distance, so that the farmer can sell
at his own doors instead of marketing
his spicial crop at a distance. An
inrtiiri/lnol onwacQ nn matlflr nn how
extended a scale, cannot create such
a homemarket.?American Cultivator.
Improving Old Stables.
There are thousands of old and
poorly constructed stables, sheds and ?
the like all over the Northern States r
in which cattle are kept during the
winter. These are often so cold that
the ground freezes solid. Such shel- #
ter is very inadequate and results ^
from a lacfc of building material in j.
many of tho prairie States and also ^
neglect of farmers to provide comfort- ^
able stables even when the material is v
at hand. On all farms where grain is j.
raised these stock barns can be made
comfortable with the straw. If it can ^
be baled, so much the better. Place a ?
layer of bales on the inside of the j.
barn wall just as you would lay brick,
omitting of course the mortar. When ?
the top is reached place a board or j
rail on the top bales to keep them in r
place. - e
Tf if io I'mm-oftfioolilo Viotto tlm
it ^ " ? f
straw baled it can still be used with ^
good results. Build a fence as high j,
as the wall of the building five or sis
feet outside of it and have it made
comparatively tight by placing the
poles or boards used not more than
one foot apart. Fill in the opon space h
between the fence and the building s
with straw and tramp it down as E
solidly as possibly. If flax straw can a
be used this makes the best lrind of ^
filling. It is impossible for the wind i
to blow through this, and the stable t
will be as warm as need be.?Jsew E
England Homestead. a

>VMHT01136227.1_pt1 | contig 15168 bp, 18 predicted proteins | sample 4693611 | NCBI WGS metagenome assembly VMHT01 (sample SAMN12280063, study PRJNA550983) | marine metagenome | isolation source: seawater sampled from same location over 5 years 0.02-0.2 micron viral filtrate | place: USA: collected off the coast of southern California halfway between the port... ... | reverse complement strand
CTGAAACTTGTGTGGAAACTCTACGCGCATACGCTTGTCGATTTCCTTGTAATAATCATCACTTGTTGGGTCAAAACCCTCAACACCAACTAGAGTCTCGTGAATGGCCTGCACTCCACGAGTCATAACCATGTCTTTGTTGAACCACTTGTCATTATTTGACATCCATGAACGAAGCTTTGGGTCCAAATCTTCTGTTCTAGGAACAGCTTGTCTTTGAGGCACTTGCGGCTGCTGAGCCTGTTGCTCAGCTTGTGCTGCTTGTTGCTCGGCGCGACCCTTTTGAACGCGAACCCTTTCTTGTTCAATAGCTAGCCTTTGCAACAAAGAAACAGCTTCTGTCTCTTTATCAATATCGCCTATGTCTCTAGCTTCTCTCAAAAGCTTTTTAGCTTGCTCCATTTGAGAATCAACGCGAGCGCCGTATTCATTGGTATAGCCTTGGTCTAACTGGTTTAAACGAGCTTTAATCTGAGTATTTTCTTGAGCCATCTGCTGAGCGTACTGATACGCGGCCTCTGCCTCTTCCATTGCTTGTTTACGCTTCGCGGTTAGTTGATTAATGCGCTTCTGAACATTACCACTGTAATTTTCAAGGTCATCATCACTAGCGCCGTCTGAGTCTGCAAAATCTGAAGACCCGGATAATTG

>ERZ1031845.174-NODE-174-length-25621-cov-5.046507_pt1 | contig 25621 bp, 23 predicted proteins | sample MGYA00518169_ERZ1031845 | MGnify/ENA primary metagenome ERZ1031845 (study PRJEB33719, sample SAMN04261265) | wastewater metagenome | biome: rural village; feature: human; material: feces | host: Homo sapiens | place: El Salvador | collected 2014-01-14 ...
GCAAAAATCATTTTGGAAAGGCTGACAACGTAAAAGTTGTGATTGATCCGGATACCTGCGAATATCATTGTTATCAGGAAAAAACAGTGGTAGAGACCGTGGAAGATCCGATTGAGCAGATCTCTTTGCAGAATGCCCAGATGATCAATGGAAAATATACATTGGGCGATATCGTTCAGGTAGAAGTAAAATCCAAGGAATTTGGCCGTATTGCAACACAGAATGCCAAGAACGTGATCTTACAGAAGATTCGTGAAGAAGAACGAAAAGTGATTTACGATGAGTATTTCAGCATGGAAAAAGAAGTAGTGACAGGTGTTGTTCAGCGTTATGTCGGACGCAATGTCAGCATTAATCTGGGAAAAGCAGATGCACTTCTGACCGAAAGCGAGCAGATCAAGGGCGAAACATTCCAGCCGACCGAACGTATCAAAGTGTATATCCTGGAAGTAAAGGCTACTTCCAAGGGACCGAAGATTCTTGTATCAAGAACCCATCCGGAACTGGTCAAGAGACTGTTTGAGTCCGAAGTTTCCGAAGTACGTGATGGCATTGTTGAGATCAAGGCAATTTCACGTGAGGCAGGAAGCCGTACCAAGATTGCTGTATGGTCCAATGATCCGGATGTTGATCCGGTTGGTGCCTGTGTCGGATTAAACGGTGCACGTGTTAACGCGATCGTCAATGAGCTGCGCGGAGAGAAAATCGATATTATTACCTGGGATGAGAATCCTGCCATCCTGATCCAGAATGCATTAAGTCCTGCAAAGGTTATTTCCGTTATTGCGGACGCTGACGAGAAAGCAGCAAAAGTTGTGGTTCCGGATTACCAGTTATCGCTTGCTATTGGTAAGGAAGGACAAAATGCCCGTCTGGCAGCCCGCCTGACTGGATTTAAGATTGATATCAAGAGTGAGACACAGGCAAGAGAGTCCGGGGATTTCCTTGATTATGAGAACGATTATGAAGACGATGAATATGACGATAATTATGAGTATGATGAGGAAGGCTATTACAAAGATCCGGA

Churning Good 12utter. j
Have just taken out of the churn a c
nice batch of gilt-edge butter, and al- \
though we use milk from but one cow, f
we get just such butter at every /
churning, and churn three times each c
The milk stood twenty-four hours, j
then the cream was taken ofl' cud put s
in the cream jar. Eacll time cream t
was added to the iar the whole was fl
thoroughly stirred. When the churn- j
ing was in the jar a half teacupful of c
sour milk and a teaspoonful of salt g
was stirred in, the whole set in a t
warm place eighteen hours to open. 0
The churn wa3 scalded with boiling t
water, the cream poured in, and after
churning uutil the cream looked but- g
tery, which was not more thau ten \
minutes, the sides of the churn and i
the lids were rinsed with warm water. f
The instant the butter formed the t
milk wa3 let run off, the butter washed f
in cold water until the water ceased j
to be milky, the water then let off and t
salt in the proportion of an ounce to t
the pound of butter was sprinkled i
over it. 1
vTfc won flipr* fairer! from the chui'Il to i
a platter with a wooden butter ladle, \
all the water pressed out and the butter
formed into a square cake.
Proceeding in this way, but little i
working is needed, and no second \
working is required. j
It probably pounds tedious to some 1
butter makers, b '.c it is not really so.
After one gets accustomed to this way
of doing they can tell exactly when to .
cease churning to havo the butter just j 1
right.?Emma Clearwaters, in Firm,
Field and Fireside.
For Spring Chickens.
Our modern methods of living arc
changing our farming in many particulars.
The demand is now for
early spring lamb and chickens in
February and March. Early spring
chickens have to be raised in tho
vrinter season, and to do this requires
i certain espert knowledge that is the
price of success.
Spring chickens at fifty cents a
pound are profitable, and even at much
less than this one can find money in
ihe business. Besides, it gives the
poultry grower work to do at what is
generally considered a lazy season of
;he year. In fact, there is more
money to-day in raising spring chickens